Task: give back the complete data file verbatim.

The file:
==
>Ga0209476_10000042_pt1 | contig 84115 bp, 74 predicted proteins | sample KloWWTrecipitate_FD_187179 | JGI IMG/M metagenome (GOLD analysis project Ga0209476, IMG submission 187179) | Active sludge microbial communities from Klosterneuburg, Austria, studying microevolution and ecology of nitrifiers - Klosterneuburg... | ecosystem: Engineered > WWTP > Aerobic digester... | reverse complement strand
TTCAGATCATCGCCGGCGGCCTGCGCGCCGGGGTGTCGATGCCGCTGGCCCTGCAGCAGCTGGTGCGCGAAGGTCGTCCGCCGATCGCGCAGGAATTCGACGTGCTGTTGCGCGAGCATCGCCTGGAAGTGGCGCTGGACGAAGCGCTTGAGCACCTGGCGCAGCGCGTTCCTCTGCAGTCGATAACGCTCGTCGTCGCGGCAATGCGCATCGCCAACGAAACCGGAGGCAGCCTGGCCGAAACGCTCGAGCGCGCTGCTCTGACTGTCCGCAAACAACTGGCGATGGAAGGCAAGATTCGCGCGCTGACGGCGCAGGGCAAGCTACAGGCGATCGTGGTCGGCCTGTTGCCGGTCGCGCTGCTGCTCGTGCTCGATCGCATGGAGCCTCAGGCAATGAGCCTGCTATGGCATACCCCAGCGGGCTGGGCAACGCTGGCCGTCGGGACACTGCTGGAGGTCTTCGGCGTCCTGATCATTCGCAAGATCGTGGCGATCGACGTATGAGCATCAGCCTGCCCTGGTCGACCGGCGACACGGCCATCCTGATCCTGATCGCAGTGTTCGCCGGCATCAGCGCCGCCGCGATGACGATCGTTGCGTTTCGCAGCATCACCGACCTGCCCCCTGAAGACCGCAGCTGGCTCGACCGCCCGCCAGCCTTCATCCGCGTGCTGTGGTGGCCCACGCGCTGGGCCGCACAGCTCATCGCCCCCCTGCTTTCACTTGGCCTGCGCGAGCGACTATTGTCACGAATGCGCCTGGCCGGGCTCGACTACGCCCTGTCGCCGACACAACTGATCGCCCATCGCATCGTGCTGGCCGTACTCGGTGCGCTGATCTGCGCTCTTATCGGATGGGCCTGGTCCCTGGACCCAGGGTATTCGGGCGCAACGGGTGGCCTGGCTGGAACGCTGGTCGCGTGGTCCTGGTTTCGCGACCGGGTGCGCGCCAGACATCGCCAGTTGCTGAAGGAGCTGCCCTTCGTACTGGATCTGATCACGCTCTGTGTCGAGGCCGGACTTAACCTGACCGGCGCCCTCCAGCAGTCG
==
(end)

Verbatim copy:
>Ga0209476_10000042_pt1 | contig 84115 bp, 74 predicted proteins | sample KloWWTrecipitate_FD_187179 | JGI IMG/M metagenome (GOLD analysis project Ga0209476, IMG submission 187179) | Active sludge microbial communities from Klosterneuburg, Austria, studying microevolution and ecology of nitrifiers - Klosterneuburg... | ecosystem: Engineered > WWTP > Aerobic digester... | reverse complement strand
TTCAGATCATCGCCGGCGGCCTGCGCGCCGGGGTGTCGATGCCGCTGGCCCTGCAGCAGCTGGTGCGCGAAGGTCGTCCGCCGATCGCGCAGGAATTCGACGTGCTGTTGCGCGAGCATCGCCTGGAAGTGGCGCTGGACGAAGCGCTTGAGCACCTGGCGCAGCGCGTTCCTCTGCAGTCGATAACGCTCGTCGTCGCGGCAATGCGCATCGCCAACGAAACCGGAGGCAGCCTGGCCGAAACGCTCGAGCGCGCTGCTCTGACTGTCCGCAAACAACTGGCGATGGAAGGCAAGATTCGCGCGCTGACGGCGCAGGGCAAGCTACAGGCGATCGTGGTCGGCCTGTTGCCGGTCGCGCTGCTGCTCGTGCTCGATCGCATGGAGCCTCAGGCAATGAGCCTGCTATGGCATACCCCAGCGGGCTGGGCAACGCTGGCCGTCGGGACACTGCTGGAGGTCTTCGGCGTCCTGATCATTCGCAAGATCGTGGCGATCGACGTATGAGCATCAGCCTGCCCTGGTCGACCGGCGACACGGCCATCCTGATCCTGATCGCAGTGTTCGCCGGCATCAGCGCCGCCGCGATGACGATCGTTGCGTTTCGCAGCATCACCGACCTGCCCCCTGAAGACCGCAGCTGGCTCGACCGCCCGCCAGCCTTCATCCGCGTGCTGTGGTGGCCCACGCGCTGGGCCGCACAGCTCATCGCCCCCCTGCTTTCACTTGGCCTGCGCGAGCGACTATTGTCACGAATGCGCCTGGCCGGGCTCGACTACGCCCTGTCGCCGACACAACTGATCGCCCATCGCATCGTGCTGGCCGTACTCGGTGCGCTGATCTGCGCTCTTATCGGATGGGCCTGGTCCCTGGACCCAGGGTATTCGGGCGCAACGGGTGGCCTGGCTGGAACGCTGGTCGCGTGGTCCTGGTTTCGCGACCGGGTGCGCGCCAGACATCGCCAGTTGCTGAAGGAGCTGCCCTTCGTACTGGATCTGATCACGCTCTGTGTCGAGGCCGGACTTAACCTGACCGGCGCCCTCCAGCAGTCG